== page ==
Although they seldom grow taller than 6 to 9 inches, pansies (Viola x wittrockiana) offer charming monkey-faced flowers up to 4 inches across. Short-lived perennials in U.S. Department of Agriculture plant hardiness zones 6 to 10, where they are usually set out in fall for cool-season bloom, pansies are also grown as hardy annuals farther north. There, they generally bloom from late spring through early summer before declining in midsummer heat. They prefer acidic, humus-rich soil in full sun to partial shade and should be planted at least 7 inches apart to prevent fungus problems.
Things You'll Need
- Watering can
- 5-10-5 granular fertilizer
- Pine straw or mini bark nuggets
- Iron phosphate slug bait
- Neem oil
- Garden shears
Water your pansies during dry weather, often enough that they receive at least 1 inch of water per week. Avoid splashing their leaves, as that can cause fungus problems.
Scratch a 5-10-5 granular fertilizer into the ground around the pansies one week after setting them out, applying 8 ounces for every 25 square feet of garden bed and watering it in. Fertilize spring-planted types once a month thereafter until they stop blooming, usually in midsummer. For fall-planted varieties, apply that fertilizer once every three months until early spring, after which it should be increased to once a month.
Mulch the pansies, after fertilizing them, with 1 to 2 inches of pine straw or mini bark nuggets to suppress weeds and retain moisture in the soil. Cover the plants completely whenever the temperature threatens to fall below 20 degrees Fahrenheit. Heap straw or pine straw lightly over them, being careful not to crush their foliage, and remove the covering when the weather warms again.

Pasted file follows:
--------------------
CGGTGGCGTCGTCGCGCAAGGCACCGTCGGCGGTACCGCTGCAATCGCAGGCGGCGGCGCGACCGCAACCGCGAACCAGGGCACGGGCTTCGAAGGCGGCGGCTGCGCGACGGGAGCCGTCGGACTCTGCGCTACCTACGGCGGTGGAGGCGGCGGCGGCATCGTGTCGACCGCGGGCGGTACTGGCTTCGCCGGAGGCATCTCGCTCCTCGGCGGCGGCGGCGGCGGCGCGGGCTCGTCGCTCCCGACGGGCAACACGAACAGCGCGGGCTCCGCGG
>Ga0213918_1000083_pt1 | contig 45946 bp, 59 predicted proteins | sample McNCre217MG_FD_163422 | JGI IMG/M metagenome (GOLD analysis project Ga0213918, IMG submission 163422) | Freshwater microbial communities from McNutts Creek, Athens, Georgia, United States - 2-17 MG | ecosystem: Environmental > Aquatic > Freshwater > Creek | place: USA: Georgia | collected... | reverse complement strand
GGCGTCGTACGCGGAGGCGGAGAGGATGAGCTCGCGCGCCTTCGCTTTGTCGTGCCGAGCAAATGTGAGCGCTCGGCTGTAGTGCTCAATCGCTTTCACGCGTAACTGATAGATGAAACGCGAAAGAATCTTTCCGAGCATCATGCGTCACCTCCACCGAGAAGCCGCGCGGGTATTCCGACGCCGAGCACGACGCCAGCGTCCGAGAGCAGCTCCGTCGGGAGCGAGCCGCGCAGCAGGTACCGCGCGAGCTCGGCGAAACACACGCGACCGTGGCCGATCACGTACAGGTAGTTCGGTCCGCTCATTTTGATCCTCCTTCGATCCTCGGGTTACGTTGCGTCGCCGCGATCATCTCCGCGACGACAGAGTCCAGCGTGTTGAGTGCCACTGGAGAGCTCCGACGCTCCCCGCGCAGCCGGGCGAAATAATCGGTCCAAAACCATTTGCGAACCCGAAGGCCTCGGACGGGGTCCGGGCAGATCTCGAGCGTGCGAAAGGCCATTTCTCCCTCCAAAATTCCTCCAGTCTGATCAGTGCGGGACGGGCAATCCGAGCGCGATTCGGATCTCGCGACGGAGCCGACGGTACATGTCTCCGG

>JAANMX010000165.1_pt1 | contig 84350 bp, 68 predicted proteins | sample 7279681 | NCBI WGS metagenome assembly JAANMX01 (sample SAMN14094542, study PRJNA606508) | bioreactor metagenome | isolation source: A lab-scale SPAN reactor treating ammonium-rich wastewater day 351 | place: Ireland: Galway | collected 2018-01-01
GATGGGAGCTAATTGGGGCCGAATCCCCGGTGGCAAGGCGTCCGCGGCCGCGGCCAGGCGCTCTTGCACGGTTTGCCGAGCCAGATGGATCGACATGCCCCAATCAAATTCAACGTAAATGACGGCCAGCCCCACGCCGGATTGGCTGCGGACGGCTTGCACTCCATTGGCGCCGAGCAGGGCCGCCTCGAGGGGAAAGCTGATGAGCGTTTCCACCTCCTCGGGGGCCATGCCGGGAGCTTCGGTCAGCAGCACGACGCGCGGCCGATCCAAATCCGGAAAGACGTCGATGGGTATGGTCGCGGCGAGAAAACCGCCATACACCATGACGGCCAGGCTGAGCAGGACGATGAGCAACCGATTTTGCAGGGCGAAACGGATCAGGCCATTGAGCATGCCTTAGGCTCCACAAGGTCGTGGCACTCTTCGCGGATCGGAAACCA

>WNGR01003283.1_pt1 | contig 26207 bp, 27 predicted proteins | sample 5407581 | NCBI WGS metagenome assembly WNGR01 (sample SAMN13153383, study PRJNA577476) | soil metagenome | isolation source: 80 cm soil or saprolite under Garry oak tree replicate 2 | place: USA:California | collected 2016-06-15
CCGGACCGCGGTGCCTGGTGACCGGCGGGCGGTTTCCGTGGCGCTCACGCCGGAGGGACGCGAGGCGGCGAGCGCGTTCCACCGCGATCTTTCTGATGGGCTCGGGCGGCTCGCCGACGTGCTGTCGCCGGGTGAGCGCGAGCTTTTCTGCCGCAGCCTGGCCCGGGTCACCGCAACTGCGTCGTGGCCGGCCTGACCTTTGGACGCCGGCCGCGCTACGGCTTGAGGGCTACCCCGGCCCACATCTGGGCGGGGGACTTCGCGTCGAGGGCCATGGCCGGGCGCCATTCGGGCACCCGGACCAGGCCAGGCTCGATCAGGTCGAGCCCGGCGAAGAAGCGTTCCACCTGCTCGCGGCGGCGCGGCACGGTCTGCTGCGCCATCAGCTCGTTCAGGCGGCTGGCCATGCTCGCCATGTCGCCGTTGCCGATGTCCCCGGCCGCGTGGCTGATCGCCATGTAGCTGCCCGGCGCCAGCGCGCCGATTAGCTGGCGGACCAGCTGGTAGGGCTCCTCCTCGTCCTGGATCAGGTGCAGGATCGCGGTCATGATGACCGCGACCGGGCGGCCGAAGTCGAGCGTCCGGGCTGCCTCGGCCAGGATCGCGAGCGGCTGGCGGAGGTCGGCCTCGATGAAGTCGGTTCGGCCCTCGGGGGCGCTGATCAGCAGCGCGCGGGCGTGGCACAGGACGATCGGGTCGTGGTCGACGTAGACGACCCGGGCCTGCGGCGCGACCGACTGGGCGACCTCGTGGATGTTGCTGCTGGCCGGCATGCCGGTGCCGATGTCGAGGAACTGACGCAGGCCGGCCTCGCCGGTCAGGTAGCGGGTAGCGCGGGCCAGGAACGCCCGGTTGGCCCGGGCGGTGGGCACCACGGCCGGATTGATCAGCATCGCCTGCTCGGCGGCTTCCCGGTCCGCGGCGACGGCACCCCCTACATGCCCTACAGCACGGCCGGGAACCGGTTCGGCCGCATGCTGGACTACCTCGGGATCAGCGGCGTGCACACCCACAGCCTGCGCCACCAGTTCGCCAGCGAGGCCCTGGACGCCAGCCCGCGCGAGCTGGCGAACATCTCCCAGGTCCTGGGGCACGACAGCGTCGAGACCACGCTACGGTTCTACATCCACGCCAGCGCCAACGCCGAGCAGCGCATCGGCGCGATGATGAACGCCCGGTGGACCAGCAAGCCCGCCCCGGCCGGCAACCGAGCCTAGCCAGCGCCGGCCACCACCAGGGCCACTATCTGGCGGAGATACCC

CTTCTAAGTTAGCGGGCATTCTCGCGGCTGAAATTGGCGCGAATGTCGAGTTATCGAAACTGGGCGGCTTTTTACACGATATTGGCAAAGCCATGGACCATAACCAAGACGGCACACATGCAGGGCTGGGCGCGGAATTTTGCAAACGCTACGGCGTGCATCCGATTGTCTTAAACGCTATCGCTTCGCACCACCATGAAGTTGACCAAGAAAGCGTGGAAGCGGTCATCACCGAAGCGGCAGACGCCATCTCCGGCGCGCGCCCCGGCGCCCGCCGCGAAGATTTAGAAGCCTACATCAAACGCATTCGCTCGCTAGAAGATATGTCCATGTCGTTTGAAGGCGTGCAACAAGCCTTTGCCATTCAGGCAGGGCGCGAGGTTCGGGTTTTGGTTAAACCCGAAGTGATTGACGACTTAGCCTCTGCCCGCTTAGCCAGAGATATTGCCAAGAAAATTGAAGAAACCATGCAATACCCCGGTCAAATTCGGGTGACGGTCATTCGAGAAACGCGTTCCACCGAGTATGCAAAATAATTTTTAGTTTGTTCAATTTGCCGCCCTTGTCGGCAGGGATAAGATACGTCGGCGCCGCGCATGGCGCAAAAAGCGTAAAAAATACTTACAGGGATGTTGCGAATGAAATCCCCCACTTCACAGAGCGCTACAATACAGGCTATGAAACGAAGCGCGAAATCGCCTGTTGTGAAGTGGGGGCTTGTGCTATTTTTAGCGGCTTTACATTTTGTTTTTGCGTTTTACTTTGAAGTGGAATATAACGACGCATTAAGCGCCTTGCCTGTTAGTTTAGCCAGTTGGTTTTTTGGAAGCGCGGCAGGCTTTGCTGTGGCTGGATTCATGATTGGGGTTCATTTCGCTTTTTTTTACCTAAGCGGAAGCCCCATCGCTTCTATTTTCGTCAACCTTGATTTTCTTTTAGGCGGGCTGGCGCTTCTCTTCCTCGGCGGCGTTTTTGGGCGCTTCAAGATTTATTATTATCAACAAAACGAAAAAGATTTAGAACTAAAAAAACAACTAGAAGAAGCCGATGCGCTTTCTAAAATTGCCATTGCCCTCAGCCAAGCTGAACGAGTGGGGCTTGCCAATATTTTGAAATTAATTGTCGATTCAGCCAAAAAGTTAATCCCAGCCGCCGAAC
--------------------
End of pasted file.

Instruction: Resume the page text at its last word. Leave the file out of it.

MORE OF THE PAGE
Scatter a slug bait containing iron phosphate around the plants during the months that snails and slugs are active. Use about 1 teaspoon of the pellets per square yard, and renew the bait every two weeks or after heavy rains.
Watch for brown fungus spots on your pansies or pests such as aphids, which look like green lice, or spider mites, which resemble active dust motes. If you see any of these problems, snip off the damaged leaves first and treat the plants with neem oil, which is both a fungicide and an insecticide. Stir 2 tablespoons of the oil into 1 gallon of water and -- wearing goggles and a respirator -- spray the plants thoroughly in the morning, repeating the treatment once every seven to 14 days until the problem is gone.
Snip or pinch off the withered flowers on your pansies. This should prevent the plants from going to seed, thus prolonging their bloom time. Sterilize your pruning tool blades by wiping them off with alcohol and allow the blades to dry before using.
- West Virginia University Extension Service: Pansies
- University of Georgia Extension: Success with Pansies in the Winter Landscape: A Guide for Landscape Professionals (B 1359)
- Rodale's Basic Organic Gardening; Deborah L. Martin
- Utah State University Cooperative Extension: Growing Pansies
- Missouri Botanical Garden: Viola x wittrockiana
- Clemson Cooperative Extension: Pansy Diseases & Insect Pests